Add soup back to the stockpot. Stir in cayenne pepper. Bring to a simmer until it reaches desired consistency. For a thinner soup, stir in some reserved lobster stock. Taste and season with additional salt and pepper to taste (I like more pepper). At this point you can refrigerate or continue if ready to serve.
Heat lobster in butter
When ready to serve, melt 1 tablespoon unsalted butter in a skillet over medium heat. Add lobster meat and season with freshly cracked salt and pepper. Cook while stirring, just until coated in butter and cooked through, 1 to 2 minutes.
Tips and Tricks
- Use cold lobster tails. As previously discussed in detail, use cold water lobster tails as opposed to warm lobster tails for reliable quality meat.
- Shortcut ALERT!: Chopping the celery, onions and carrots is the most time consuming prep for this Lobster Bisque recipe, but the mirepoix is so worth it. To save time you can chop all your veggies in advance or you can purchase mirepoix by the jar and keep it in your refrigerator OR use our food processor! I LOVE using my food processor this recipe because all of the veggies are going to be pureed anyway.
- Tomato Paste: This Lobster Bisque recipe only uses three tablespoons tomato paste. I often don’t use a whole can of tomato paste in a week, so I always freeze it by the tablespoon. To do this, place parchment paper on a small baking sheet or plate – something that can easily fit in your freezer. Drop tomato paste by the tablespoon on parchment paper a few inches apart in rows then freeze until solid, about 1 hour. Cut a grid around the tomato paste so each tablespoon has its own parchment square. Wrap up the parchment paper around the tomato paste and place in a plastic bag. Freeze for up to 6 months, taking out one tablespoon of tomato paste as needed.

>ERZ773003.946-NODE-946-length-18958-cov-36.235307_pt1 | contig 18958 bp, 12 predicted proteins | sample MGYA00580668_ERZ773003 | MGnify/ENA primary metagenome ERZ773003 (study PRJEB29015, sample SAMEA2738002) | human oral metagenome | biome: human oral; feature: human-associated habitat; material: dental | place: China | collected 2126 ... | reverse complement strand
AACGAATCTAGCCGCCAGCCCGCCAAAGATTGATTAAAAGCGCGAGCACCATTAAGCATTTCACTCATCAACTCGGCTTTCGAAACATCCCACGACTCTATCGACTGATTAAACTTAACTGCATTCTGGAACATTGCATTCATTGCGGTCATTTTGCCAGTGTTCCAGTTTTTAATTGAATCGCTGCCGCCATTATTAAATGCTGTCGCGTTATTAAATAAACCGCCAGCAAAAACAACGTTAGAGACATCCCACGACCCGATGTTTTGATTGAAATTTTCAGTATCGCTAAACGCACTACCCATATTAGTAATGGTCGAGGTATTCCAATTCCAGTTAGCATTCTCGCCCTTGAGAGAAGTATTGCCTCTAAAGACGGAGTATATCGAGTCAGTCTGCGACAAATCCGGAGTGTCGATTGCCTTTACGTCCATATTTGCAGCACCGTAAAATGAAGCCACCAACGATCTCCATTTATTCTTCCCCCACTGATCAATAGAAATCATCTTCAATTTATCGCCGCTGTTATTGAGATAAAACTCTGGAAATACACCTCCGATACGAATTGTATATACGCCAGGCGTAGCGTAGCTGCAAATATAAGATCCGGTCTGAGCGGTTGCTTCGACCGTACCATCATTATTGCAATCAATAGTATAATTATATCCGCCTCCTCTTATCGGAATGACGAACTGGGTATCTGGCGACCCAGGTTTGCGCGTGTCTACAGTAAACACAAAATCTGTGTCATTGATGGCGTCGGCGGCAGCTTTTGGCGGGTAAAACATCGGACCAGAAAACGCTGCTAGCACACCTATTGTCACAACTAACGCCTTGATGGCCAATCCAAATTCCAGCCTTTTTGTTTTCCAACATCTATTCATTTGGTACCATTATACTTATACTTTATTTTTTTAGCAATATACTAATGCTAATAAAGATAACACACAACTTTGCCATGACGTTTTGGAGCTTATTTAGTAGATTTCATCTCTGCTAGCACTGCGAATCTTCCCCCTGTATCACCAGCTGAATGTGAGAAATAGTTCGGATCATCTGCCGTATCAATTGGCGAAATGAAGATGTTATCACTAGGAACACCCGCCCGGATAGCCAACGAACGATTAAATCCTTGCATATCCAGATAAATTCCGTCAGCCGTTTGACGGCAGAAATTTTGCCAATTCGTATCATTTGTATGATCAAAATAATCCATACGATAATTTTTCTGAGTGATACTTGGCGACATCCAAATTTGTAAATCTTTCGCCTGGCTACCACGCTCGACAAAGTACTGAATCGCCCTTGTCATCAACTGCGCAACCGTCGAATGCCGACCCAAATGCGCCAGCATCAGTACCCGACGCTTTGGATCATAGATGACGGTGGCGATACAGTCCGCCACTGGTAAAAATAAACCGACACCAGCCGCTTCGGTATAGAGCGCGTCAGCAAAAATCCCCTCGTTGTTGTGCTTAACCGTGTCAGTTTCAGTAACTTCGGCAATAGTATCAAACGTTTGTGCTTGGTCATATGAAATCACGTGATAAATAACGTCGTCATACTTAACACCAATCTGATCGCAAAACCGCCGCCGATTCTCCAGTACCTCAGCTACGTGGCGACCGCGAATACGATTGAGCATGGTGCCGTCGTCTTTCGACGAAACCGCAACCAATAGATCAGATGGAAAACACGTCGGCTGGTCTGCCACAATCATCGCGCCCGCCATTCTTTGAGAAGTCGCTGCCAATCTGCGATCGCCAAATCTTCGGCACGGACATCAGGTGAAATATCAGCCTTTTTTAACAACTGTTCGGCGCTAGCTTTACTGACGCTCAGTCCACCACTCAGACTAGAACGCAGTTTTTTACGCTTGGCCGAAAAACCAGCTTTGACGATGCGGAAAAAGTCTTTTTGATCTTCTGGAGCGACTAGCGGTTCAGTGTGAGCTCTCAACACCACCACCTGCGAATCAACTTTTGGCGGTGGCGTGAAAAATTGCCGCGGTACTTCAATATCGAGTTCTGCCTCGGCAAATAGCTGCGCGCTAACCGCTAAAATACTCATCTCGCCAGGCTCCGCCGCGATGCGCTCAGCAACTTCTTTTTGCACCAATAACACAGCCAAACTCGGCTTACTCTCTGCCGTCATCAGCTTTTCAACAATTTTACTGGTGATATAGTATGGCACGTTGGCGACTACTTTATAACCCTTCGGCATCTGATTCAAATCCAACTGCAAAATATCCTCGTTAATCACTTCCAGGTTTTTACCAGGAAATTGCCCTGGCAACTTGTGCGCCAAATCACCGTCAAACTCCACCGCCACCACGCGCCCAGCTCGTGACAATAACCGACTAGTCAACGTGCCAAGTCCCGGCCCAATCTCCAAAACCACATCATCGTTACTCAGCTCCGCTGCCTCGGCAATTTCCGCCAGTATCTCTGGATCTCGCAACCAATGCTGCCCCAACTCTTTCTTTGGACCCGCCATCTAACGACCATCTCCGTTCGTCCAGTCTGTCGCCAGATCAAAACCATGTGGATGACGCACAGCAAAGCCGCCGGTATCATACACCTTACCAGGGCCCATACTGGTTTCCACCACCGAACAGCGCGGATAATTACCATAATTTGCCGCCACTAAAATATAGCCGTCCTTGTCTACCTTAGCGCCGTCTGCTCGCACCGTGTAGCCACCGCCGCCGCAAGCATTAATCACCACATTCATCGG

- Don’t overcook lobster. When par-boiling the lobster, our aim is to cook the lobster just enough so it easily pries away from the shell – we are not trying to cook the lobster all the way through. It is better for the lobster to be undercooked at this point because we are going to sauté the lobster in butter later.
- Sauté in butter just until opaque. The goal of sautéing the lobster in butter is to infuse it with flavor. If your lobster is already cooked from boiling, then just toss it in the butter and gently warm but don’t continue to cook or it will become rubbery. If your lobster is par-cooked, then cook in butter just until cooked through.
- Don’t cut shell pieces too small. We are going to pick out the shells (with the help of a colander later), so don’t cut them too small so they will be easier to remove.